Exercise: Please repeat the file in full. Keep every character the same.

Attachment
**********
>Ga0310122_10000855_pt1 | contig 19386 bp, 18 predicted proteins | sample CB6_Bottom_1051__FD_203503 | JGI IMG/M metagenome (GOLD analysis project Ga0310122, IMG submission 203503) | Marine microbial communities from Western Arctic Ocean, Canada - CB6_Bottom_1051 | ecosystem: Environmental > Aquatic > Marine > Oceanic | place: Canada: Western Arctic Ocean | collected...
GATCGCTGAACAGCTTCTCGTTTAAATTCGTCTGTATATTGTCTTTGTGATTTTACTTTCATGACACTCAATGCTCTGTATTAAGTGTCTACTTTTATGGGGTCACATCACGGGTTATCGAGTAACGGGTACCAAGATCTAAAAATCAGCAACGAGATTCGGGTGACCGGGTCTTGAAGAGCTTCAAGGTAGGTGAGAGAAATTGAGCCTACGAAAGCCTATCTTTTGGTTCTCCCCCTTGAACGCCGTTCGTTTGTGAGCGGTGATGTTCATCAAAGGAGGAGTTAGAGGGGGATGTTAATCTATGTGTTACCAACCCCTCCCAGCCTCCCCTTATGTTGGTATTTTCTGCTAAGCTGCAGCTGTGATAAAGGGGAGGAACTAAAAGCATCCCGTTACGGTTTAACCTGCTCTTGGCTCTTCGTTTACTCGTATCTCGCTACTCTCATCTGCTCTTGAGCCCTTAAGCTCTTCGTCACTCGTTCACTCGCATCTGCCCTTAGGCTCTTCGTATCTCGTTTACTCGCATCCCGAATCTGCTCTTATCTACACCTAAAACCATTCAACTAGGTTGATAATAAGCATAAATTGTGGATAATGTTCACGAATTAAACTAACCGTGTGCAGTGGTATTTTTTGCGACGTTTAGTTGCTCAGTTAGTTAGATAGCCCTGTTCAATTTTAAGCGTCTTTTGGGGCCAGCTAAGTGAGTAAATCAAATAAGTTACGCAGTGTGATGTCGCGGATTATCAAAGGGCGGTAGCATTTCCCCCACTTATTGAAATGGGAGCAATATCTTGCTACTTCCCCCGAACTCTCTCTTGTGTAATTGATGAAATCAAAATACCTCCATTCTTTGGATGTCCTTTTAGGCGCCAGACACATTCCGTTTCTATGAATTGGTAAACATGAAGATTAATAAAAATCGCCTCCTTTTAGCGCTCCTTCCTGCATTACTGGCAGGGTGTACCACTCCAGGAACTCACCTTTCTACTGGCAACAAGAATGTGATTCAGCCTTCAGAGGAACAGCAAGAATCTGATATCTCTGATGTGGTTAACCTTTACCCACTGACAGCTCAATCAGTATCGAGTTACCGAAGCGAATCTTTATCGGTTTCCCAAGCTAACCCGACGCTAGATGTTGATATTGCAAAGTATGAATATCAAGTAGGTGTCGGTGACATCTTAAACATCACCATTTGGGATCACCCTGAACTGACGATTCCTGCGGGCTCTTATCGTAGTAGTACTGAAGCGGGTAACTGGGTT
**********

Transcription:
>Ga0310122_10000855_pt1 | contig 19386 bp, 18 predicted proteins | sample CB6_Bottom_1051__FD_203503 | JGI IMG/M metagenome (GOLD analysis project Ga0310122, IMG submission 203503) | Marine microbial communities from Western Arctic Ocean, Canada - CB6_Bottom_1051 | ecosystem: Environmental > Aquatic > Marine > Oceanic | place: Canada: Western Arctic Ocean | collected...
GATCGCTGAACAGCTTCTCGTTTAAATTCGTCTGTATATTGTCTTTGTGATTTTACTTTCATGACACTCAATGCTCTGTATTAAGTGTCTACTTTTATGGGGTCACATCACGGGTTATCGAGTAACGGGTACCAAGATCTAAAAATCAGCAACGAGATTCGGGTGACCGGGTCTTGAAGAGCTTCAAGGTAGGTGAGAGAAATTGAGCCTACGAAAGCCTATCTTTTGGTTCTCCCCCTTGAACGCCGTTCGTTTGTGAGCGGTGATGTTCATCAAAGGAGGAGTTAGAGGGGGATGTTAATCTATGTGTTACCAACCCCTCCCAGCCTCCCCTTATGTTGGTATTTTCTGCTAAGCTGCAGCTGTGATAAAGGGGAGGAACTAAAAGCATCCCGTTACGGTTTAACCTGCTCTTGGCTCTTCGTTTACTCGTATCTCGCTACTCTCATCTGCTCTTGAGCCCTTAAGCTCTTCGTCACTCGTTCACTCGCATCTGCCCTTAGGCTCTTCGTATCTCGTTTACTCGCATCCCGAATCTGCTCTTATCTACACCTAAAACCATTCAACTAGGTTGATAATAAGCATAAATTGTGGATAATGTTCACGAATTAAACTAACCGTGTGCAGTGGTATTTTTTGCGACGTTTAGTTGCTCAGTTAGTTAGATAGCCCTGTTCAATTTTAAGCGTCTTTTGGGGCCAGCTAAGTGAGTAAATCAAATAAGTTACGCAGTGTGATGTCGCGGATTATCAAAGGGCGGTAGCATTTCCCCCACTTATTGAAATGGGAGCAATATCTTGCTACTTCCCCCGAACTCTCTCTTGTGTAATTGATGAAATCAAAATACCTCCATTCTTTGGATGTCCTTTTAGGCGCCAGACACATTCCGTTTCTATGAATTGGTAAACATGAAGATTAATAAAAATCGCCTCCTTTTAGCGCTCCTTCCTGCATTACTGGCAGGGTGTACCACTCCAGGAACTCACCTTTCTACTGGCAACAAGAATGTGATTCAGCCTTCAGAGGAACAGCAAGAATCTGATATCTCTGATGTGGTTAACCTTTACCCACTGACAGCTCAATCAGTATCGAGTTACCGAAGCGAATCTTTATCGGTTTCCCAAGCTAACCCGACGCTAGATGTTGATATTGCAAAGTATGAATATCAAGTAGGTGTCGGTGACATCTTAAACATCACCATTTGGGATCACCCTGAACTGACGATTCCTGCGGGCTCTTATCGTAGTAGTACTGAAGCGGGTAACTGGGTT